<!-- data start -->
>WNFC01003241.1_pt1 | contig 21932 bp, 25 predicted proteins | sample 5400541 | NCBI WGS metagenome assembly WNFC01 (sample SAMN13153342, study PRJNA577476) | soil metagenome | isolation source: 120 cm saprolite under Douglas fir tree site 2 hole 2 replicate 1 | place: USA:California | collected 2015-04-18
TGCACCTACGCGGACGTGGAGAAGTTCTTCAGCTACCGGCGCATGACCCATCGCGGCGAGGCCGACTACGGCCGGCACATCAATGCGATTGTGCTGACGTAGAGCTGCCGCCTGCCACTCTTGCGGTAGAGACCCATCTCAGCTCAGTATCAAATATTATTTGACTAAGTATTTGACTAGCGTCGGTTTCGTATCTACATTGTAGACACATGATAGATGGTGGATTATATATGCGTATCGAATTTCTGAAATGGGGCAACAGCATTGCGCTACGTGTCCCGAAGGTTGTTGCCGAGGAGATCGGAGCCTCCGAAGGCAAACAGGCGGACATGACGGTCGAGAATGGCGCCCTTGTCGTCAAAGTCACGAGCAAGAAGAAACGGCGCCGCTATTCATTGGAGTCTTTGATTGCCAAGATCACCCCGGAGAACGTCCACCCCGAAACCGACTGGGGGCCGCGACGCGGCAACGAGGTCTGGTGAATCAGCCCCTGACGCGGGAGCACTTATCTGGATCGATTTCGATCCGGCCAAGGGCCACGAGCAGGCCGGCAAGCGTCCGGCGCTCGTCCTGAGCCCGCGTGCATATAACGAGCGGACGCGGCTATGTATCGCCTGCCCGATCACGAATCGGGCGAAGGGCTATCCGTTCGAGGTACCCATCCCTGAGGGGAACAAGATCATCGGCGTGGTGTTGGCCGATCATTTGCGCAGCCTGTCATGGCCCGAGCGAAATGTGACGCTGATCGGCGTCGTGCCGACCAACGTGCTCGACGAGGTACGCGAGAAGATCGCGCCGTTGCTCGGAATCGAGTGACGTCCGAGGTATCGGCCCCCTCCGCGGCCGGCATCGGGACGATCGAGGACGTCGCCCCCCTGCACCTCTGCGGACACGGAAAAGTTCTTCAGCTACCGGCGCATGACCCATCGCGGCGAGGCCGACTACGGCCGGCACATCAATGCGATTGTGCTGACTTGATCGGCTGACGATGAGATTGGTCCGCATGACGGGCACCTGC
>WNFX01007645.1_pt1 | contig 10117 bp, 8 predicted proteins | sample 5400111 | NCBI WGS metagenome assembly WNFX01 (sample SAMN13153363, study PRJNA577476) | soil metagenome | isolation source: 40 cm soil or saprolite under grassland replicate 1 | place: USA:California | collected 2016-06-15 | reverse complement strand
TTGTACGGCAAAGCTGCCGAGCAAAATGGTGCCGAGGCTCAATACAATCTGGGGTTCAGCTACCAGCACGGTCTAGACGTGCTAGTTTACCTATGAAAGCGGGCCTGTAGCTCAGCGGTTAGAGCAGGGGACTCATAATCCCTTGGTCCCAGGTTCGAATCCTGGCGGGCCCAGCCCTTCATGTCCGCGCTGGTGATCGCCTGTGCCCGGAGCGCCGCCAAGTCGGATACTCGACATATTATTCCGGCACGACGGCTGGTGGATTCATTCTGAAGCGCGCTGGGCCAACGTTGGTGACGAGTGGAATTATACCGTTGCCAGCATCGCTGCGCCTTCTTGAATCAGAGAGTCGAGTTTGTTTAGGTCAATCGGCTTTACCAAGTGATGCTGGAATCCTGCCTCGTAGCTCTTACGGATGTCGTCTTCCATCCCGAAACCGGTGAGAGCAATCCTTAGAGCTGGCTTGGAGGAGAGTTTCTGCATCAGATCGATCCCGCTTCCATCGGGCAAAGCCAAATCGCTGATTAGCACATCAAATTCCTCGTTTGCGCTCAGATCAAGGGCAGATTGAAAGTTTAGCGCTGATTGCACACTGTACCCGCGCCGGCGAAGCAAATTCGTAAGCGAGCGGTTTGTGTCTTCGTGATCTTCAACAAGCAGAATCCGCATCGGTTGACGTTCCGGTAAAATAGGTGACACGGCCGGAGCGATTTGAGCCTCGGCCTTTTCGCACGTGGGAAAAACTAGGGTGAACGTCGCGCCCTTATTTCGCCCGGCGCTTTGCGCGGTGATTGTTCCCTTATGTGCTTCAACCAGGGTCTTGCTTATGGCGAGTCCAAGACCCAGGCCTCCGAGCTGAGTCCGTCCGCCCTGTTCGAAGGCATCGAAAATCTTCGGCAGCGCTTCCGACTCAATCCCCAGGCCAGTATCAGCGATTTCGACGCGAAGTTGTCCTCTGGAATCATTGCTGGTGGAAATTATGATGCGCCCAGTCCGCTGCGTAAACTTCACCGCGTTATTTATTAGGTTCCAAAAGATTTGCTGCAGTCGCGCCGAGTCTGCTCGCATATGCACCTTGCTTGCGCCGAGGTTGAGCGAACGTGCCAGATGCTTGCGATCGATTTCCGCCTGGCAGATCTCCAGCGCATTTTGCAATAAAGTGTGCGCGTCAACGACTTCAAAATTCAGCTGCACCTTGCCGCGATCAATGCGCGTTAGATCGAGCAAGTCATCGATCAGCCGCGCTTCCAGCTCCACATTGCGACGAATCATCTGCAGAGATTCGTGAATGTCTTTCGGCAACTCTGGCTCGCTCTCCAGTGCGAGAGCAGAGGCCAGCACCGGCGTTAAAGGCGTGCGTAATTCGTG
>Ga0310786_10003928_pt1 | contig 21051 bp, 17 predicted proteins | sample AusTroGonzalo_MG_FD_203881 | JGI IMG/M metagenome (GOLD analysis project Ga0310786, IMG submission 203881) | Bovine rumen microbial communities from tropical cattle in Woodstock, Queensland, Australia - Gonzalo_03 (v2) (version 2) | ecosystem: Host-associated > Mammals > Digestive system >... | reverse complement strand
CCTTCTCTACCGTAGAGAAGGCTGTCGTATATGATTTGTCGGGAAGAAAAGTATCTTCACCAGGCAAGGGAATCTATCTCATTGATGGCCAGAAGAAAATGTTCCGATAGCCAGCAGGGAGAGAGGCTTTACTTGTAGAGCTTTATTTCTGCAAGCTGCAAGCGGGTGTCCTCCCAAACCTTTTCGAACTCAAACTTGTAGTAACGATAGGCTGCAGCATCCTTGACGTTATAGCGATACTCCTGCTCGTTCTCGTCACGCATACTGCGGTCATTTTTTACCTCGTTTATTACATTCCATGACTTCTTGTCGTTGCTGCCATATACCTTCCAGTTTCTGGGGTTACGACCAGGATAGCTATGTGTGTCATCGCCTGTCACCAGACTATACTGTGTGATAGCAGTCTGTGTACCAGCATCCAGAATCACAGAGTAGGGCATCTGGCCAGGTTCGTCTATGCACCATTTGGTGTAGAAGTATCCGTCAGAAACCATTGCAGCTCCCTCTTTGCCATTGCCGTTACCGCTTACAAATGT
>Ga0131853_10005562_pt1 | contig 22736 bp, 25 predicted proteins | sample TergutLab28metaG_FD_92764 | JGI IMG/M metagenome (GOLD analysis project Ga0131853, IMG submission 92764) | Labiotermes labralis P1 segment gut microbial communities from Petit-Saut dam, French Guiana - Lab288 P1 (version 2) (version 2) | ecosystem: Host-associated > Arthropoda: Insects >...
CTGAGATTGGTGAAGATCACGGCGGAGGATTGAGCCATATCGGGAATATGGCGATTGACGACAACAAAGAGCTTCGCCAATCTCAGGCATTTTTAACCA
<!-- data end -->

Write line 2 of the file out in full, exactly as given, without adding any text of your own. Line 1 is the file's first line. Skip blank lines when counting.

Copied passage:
TGCACCTACGCGGACGTGGAGAAGTTCTTCAGCTACCGGCGCATGACCCATCGCGGCGAGGCCGACTACGGCCGGCACATCAATGCGATTGTGCTGACGTAGAGCTGCCGCCTGCCACTCTTGCGGTAGAGACCCATCTCAGCTCAGTATCAAATATTATTTGACTAAGTATTTGACTAGCGTCGGTTTCGTATCTACATTGTAGACACATGATAGATGGTGGATTATATATGCGTATCGAATTTCTGAAATGGGGCAACAGCATTGCGCTACGTGTCCCGAAGGTTGTTGCCGAGGAGATCGGAGCCTCCGAAGGCAAACAGGCGGACATGACGGTCGAGAATGGCGCCCTTGTCGTCAAAGTCACGAGCAAGAAGAAACGGCGCCGCTATTCATTGGAGTCTTTGATTGCCAAGATCACCCCGGAGAACGTCCACCCCGAAACCGACTGGGGGCCGCGACGCGGCAACGAGGTCTGGTGAATCAGCCCCTGACGCGGGAGCACTTATCTGGATCGATTTCGATCCGGCCAAGGGCCACGAGCAGGCCGGCAAGCGTCCGGCGCTCGTCCTGAGCCCGCGTGCATATAACGAGCGGACGCGGCTATGTATCGCCTGCCCGATCACGAATCGGGCGAAGGGCTATCCGTTCGAGGTACCCATCCCTGAGGGGAACAAGATCATCGGCGTGGTGTTGGCCGATCATTTGCGCAGCCTGTCATGGCCCGAGCGAAATGTGACGCTGATCGGCGTCGTGCCGACCAACGTGCTCGACGAGGTACGCGAGAAGATCGCGCCGTTGCTCGGAATCGAGTGACGTCCGAGGTATCGGCCCCCTCCGCGGCCGGCATCGGGACGATCGAGGACGTCGCCCCCCTGCACCTCTGCGGACACGGAAAAGTTCTTCAGCTACCGGCGCATGACCCATCGCGGCGAGGCCGACTACGGCCGGCACATCAATGCGATTGTGCTGACTTGATCGGCTGACGATGAGATTGGTCCGCATGACGGGCACCTGC